We can’t prevent every tragedy, but we can love well. So let’s let people know we care. We love. We like.

Make eye contact. Smile. Ask how they’re doing and care enough to listen to what they say. When people ask us, we can answer their questions.

We can offer comfort. Be present. We can listen. Sympathize. Empathize.

We can share. Talk. Ask. Tell stories.

We can see needs and help before being asked. We can let others help us.

Reach out. We can let others reach in to us.

We can look for the lonely and sit by them. Listen. Talk. Just be present.

We can comfort the hurting by listening. By offering support. Maybe by connecting them to those who can help.

We can “weep with those who weep.” (Romans 12:15) We don’t need to question or analyze their tears. Just share them.

We can hug and smile.

We can ask “How can I help?” instead of “Can I help?” We can keep asking “How can I help?” until they let us.

We can be careful to not share verses like “God is close to the brokenhearted” (Psalm 34:18) unless we stay close, too. And, “Come to me, all who labor and are heavy laden, and I will give you rest.” (Matthew 11:28) unless we welcome them to come to us, too.

Finally, in good times and bad, let’s be who we know we can be and let’s do what we can do.

Uniting In Christ

Uniting In Christ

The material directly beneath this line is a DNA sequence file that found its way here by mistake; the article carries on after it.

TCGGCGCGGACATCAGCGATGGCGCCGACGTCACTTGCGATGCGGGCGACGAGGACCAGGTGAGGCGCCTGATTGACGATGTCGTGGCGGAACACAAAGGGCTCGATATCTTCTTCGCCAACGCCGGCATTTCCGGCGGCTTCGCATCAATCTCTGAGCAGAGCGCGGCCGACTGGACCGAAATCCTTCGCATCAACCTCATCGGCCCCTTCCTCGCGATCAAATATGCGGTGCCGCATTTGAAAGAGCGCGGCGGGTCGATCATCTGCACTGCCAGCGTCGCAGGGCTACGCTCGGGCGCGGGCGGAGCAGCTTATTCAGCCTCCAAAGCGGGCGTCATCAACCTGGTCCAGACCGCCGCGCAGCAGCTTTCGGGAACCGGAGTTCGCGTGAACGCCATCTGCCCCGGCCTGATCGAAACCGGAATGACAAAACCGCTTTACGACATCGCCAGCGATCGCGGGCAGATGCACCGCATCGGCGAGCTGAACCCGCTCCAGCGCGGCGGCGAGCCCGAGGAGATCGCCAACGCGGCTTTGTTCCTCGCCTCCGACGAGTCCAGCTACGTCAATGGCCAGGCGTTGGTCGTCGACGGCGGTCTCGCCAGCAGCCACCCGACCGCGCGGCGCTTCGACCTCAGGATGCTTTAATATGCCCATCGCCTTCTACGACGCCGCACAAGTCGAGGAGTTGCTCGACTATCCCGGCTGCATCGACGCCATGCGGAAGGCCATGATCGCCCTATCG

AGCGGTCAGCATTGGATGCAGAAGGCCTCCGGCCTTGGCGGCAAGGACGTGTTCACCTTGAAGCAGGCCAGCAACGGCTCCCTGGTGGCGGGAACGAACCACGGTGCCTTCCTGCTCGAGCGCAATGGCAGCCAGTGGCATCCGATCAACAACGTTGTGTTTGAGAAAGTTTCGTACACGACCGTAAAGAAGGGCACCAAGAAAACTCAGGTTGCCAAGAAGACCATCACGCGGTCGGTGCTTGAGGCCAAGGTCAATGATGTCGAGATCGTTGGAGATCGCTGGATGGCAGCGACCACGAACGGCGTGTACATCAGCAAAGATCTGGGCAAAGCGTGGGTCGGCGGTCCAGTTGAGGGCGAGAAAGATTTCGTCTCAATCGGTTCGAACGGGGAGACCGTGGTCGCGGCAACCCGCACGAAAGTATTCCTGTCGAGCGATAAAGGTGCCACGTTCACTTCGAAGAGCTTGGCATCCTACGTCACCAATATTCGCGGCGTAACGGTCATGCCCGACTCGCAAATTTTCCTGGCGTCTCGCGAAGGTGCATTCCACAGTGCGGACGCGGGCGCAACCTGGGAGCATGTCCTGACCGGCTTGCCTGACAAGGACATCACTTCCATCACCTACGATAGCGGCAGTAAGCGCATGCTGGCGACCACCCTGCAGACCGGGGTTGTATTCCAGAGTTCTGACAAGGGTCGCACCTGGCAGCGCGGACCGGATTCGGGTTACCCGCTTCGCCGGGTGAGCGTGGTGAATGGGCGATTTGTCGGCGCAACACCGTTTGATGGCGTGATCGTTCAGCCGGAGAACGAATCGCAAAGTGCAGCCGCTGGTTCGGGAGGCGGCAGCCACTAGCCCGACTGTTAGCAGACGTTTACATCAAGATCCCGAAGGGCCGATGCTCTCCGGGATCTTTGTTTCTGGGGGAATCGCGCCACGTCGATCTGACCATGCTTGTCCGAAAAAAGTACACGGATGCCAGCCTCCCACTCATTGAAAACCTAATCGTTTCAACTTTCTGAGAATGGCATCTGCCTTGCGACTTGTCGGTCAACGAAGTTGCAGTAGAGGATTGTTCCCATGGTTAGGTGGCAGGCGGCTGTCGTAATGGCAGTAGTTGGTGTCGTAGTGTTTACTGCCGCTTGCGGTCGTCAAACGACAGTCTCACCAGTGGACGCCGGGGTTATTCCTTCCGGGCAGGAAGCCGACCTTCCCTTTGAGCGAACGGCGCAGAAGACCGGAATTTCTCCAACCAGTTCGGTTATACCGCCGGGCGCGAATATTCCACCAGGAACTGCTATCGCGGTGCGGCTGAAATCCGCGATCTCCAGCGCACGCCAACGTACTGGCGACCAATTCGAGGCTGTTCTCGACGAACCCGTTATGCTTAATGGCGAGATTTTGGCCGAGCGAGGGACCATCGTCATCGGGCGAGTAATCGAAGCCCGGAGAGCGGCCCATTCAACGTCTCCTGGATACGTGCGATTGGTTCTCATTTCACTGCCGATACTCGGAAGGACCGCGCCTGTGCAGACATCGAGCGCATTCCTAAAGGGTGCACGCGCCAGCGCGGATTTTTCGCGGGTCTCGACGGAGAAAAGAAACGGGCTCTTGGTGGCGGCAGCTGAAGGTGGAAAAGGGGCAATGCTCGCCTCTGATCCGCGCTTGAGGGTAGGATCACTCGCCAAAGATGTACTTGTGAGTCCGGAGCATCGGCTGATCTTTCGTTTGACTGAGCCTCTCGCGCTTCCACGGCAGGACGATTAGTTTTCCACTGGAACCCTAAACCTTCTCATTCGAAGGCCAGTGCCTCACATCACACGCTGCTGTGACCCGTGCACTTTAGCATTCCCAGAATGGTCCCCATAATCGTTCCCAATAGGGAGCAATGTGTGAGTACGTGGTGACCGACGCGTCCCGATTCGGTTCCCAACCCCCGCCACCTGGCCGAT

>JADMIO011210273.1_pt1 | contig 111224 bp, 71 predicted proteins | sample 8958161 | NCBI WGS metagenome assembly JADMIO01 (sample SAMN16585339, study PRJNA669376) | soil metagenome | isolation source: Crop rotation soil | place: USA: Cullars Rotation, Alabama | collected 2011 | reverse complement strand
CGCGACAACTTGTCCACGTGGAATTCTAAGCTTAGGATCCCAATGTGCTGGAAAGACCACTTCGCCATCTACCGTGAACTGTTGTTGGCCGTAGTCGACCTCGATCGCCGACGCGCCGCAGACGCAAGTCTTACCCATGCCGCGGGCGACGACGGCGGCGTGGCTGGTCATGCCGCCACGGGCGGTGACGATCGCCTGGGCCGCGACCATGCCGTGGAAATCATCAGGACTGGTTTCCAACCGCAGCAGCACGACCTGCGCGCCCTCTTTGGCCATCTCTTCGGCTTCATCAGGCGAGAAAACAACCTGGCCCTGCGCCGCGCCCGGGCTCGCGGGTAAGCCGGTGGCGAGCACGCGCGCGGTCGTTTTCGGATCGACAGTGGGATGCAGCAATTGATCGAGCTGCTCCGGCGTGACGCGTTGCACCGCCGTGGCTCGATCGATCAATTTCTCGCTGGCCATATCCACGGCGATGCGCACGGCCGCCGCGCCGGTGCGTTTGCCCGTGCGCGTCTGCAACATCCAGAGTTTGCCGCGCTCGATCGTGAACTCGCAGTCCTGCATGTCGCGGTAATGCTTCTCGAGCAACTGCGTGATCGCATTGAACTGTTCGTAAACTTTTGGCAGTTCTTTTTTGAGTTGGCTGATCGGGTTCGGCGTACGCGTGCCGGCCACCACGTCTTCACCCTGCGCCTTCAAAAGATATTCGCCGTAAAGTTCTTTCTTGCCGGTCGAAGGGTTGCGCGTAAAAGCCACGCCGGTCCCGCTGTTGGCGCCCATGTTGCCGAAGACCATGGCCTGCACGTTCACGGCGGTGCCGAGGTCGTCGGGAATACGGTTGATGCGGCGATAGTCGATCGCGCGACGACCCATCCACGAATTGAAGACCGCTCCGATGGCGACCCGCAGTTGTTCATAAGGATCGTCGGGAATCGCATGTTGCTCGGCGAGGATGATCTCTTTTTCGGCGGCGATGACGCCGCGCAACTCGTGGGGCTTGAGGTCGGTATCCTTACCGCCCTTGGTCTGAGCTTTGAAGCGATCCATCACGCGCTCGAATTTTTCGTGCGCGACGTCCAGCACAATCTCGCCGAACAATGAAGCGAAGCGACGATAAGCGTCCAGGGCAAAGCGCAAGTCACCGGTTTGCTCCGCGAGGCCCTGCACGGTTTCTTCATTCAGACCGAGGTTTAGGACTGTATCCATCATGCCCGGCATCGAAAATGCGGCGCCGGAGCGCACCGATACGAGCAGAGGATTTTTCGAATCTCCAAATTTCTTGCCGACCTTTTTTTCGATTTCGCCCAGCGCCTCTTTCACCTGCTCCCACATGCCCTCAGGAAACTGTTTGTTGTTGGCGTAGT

Uniting In Christ

Did you read last Monday’s blog, Give The Gift of a Car? In it, I told the beautiful story about friends from a church who decided to give me a car.

I commented that the church is most beautiful when it’s being the church. For example, check out these “one-another” passages that were written to the church:

“Carry each other’s burdens, and in this way you will fulfill the law of Christ.” (Galatians 6:2)

“Encourage one another and build each other up.” (1 Thessalonians 5:11)

“Do nothing out of selfish ambition or vain conceit. Rather, in humility value others above yourselves, not looking to your own interests but each of you to the interests of the others.” (Philippians 2:3-4)

These verses describe my friends well. They are beautiful people from a beautiful church.

In several ways last week, I observed another beautiful scene – the unity of Christ. Like me, do you sometimes grieve denominational differences? I understand them, but I grieve still the same, especially when they become barriers and not just differences. I grieve even more the differences that can exist within one church.

Uniting In Christ

Last Week’s Rally

Last week, my friend Suzanne and I attended a rally in Charlotte, NC, sponsored by Love Life Charlotte held outside the City Hall. www.lovelifecharlotte.com  This pro-life group works to prevent abortion at a large “women’s center” in Charlotte. The center’s director petitioned the city to change the parking laws on their street. If passed, it will mean mobile ultrasound units can’t park there. That will mean missed opportunities to save babies so we were there to remind the mayor and other voted officials that many people in Charlotte value life.

Uniting In Christ

Walking back to our car after the rally and our time in the City Council Chambers, Suzanne and I talked about the crowd. There were men and women. There were children, teens, and adults. Different races were represented. At one point, five pastors representing different denominations linked arms and worshipped together. Prayers were offered by different people. Tears were in our eyes often and it wasn’t just because we were praying that God would save babies. The unity of Christ was precious. It is precious.